One of the biggest success stories in modern medicine of the past 20 years or so has been the development of a new class of drugs for severe rheumatoid arthritis called anti-tumour-necrosis (TNF) therapy.
Rheumatoid arthritis is a serious, inflammatory disease in which the body's immune system
attacks itself, leading to severe joint pain, affecting the internal organs and causing chronic fatigue.
It's not an exaggeration to say that anti-TNF therapy, developed and pioneered by Arthritis Research UK scientists, has revolutionised the treatment of not just rheumatoid arthritis, but more widely inflammatory arthritis around the world. It reduces symptoms and in some cases induces remission in large numbers of patients, for whom the outlook had previously been bleak; the wheelchair beckoning.
And anti-TNF therapy spawned a number of new, ever-more effective biologic drugs, which continue to keep around two-thirds of people with severe disease well and able to lead near-normal lives.
But, and it's a big but, we know that these drugs don't work in at least a third of patients with severe disease. It's little consolation to those people to hear about the fantastic success of biologic therapies on others when they are still wracked with joint pain, struggling with fatigue, and unable to work.
Recognition that there remains a considerable unmet need was the driving force behind our decision to launch a new £2.5m rheumatoid arthritis research centre, looking into the causes (pathogenesis) of the disease.
Researchers at the new centre, headed by my colleague Professor Iain McInnes at the University of Glasgow, will investigate the underlying causes of rheumatoid arthritis. They will focus on the mechanisms of auto-immunity that cause rheumatoid arthritis to start, and why it doesn't stop.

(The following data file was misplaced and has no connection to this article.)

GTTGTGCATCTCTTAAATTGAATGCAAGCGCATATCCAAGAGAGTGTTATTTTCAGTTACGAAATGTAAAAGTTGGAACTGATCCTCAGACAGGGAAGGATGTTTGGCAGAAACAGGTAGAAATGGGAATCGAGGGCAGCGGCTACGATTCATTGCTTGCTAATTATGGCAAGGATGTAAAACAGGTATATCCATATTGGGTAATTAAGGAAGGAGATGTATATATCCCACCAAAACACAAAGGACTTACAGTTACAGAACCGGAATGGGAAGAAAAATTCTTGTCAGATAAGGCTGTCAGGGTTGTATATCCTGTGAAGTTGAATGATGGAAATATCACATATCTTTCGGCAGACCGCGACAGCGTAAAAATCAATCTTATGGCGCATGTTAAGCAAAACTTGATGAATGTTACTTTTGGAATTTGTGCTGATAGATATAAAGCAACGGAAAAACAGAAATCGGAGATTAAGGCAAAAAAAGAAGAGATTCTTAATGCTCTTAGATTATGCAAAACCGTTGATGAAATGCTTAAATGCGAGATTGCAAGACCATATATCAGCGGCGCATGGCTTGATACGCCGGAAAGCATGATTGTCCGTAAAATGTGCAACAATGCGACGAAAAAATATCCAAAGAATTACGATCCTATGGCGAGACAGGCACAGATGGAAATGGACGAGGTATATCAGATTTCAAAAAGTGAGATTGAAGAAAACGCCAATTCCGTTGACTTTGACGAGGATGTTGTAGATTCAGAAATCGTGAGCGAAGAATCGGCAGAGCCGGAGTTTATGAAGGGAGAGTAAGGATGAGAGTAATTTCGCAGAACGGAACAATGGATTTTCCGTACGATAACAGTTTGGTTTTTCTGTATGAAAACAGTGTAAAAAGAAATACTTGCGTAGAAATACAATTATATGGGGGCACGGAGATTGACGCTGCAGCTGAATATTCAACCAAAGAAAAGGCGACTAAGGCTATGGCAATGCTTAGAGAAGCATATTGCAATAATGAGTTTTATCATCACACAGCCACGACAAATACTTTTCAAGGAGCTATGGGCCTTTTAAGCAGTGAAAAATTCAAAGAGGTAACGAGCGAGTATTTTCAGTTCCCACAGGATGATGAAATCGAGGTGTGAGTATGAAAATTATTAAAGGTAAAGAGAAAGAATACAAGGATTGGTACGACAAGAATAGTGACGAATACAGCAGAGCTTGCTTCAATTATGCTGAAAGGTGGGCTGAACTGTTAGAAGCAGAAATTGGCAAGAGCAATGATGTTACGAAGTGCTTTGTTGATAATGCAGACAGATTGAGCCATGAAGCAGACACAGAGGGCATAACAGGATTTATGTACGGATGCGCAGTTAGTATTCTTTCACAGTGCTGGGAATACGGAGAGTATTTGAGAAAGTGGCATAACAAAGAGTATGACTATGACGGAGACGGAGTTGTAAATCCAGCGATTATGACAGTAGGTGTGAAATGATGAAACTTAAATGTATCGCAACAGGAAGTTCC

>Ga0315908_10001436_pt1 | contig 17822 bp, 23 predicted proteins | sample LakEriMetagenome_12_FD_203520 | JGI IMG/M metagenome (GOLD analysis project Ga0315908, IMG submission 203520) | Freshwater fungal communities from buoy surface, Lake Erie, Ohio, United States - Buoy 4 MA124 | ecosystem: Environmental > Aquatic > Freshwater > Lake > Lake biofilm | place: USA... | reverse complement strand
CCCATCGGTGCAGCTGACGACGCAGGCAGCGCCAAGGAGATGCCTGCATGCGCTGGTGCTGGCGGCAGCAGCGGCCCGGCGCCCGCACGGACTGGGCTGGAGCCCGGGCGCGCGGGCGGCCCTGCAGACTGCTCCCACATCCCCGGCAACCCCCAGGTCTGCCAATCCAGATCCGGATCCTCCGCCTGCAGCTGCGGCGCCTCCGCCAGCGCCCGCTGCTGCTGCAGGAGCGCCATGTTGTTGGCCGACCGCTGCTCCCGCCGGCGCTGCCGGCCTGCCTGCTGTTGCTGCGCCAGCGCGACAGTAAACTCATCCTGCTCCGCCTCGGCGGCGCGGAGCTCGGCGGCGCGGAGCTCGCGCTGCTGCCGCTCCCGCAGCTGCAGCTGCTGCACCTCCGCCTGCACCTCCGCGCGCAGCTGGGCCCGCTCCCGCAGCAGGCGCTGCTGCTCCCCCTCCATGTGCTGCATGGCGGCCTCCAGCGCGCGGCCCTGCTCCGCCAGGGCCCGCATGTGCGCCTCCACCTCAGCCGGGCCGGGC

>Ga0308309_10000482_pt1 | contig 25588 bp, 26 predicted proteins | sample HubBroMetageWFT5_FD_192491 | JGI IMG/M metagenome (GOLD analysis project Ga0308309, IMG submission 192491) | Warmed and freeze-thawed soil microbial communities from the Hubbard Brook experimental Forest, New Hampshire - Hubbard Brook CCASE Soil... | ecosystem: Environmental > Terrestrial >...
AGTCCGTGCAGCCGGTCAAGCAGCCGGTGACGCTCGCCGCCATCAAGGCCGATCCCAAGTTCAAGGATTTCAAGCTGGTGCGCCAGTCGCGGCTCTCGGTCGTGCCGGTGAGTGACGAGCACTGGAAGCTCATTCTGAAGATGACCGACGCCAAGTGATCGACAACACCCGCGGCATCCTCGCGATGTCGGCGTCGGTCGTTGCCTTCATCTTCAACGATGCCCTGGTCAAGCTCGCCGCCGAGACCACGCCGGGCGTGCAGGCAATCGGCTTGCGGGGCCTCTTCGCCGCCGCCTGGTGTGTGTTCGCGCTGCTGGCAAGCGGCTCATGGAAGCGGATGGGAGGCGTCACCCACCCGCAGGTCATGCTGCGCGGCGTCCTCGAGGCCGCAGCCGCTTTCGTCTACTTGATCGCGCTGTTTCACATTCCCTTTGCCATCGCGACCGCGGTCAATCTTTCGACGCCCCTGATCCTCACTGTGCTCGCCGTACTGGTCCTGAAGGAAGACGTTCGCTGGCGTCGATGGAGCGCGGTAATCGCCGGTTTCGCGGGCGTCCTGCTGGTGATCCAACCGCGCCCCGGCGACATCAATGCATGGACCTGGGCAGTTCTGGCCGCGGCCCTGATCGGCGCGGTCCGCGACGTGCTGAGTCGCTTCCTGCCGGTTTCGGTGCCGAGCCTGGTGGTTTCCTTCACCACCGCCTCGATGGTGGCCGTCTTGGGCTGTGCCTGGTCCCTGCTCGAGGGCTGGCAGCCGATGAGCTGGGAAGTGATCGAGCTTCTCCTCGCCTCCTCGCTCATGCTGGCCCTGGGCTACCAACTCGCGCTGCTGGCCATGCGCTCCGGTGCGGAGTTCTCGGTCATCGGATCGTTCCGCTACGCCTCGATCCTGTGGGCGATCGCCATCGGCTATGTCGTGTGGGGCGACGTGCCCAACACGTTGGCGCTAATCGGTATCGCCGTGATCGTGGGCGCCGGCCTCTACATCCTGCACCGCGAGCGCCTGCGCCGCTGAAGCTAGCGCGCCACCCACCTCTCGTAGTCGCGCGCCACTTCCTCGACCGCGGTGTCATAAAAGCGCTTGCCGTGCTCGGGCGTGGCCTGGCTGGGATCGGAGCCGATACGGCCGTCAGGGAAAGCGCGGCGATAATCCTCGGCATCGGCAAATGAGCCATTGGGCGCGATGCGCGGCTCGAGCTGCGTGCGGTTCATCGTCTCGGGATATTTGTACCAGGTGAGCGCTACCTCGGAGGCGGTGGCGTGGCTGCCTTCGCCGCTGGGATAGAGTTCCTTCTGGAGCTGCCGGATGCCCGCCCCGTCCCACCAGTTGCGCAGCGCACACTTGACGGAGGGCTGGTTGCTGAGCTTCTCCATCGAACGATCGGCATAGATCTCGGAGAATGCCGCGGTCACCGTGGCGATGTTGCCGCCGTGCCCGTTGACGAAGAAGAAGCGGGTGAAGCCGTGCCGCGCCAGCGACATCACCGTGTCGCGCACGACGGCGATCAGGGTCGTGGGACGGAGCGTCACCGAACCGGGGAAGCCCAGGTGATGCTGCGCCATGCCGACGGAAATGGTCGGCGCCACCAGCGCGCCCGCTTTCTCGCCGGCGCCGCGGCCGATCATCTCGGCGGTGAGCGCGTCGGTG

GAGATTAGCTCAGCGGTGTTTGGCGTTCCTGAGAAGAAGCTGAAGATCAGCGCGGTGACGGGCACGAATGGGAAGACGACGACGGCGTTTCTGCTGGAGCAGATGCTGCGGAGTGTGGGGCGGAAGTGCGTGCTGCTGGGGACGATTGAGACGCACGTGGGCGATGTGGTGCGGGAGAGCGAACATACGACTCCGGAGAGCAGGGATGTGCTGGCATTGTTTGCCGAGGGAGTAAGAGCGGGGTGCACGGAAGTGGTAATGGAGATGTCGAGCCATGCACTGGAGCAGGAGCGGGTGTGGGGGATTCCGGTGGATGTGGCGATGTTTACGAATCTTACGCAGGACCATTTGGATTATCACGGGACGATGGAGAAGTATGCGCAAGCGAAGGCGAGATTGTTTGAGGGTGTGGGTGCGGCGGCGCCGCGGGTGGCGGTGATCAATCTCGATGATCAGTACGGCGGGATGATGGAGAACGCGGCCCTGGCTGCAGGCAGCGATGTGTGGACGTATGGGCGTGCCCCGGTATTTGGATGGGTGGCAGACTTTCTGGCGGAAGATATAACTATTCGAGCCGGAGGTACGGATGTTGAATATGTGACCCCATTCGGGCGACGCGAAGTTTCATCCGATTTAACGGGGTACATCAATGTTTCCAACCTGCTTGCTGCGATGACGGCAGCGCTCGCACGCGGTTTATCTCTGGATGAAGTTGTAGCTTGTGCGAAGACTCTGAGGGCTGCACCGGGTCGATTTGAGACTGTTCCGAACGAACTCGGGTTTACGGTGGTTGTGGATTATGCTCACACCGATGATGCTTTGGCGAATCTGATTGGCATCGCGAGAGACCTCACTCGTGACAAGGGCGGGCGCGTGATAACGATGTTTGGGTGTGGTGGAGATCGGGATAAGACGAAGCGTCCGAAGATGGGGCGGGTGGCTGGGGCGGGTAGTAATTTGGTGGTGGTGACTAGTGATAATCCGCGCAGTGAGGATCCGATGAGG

Although much of the research will be laboratory-based basic science, the ultimate aim of the centre will be to develop new therapies that will provide patients with specific treatment that will work best for them early in the course of their disease, without the need to try an array of different drugs.
The centre will be driven by collaborative partnerships by bringing together three world-class institutes; the Universities of Glasgow, Newcastle and Birmingham who have a track record of joint working, with each university bringing expertise in different fields and access to large groups of patients.
The centre, which will start its important work later in the year, has ambitious aims but we think the research teams have a realistic chance of taking our knowledge of this complex disease forward in a practical way. There are several possible paths that researchers need to follow to fully understand the underlying nature of the problem and hence direct the development of new treatments. Without having a complete understanding of why rheumatoid arthritis develops, we have no chance of finding the elusive cure.
The new centre forms just one part of our research activities. With other funding partners, we're looking to develop further the concept of 'stratified' or personalised medicine. That means treating each patient as an individual, giving them the drugs we know will work best for them, at the right time, and at the right dose. This concept remains something of a 'Holy Grail' of researchers, and would make a huge difference to rheumatoid arthritis patients.
In the meantime we're heading in the right direction. The future has never looked brighter for people with this painful, chronic condition.
For more information about rheumatoid arthritis visit www.arthritisresearchuk.org
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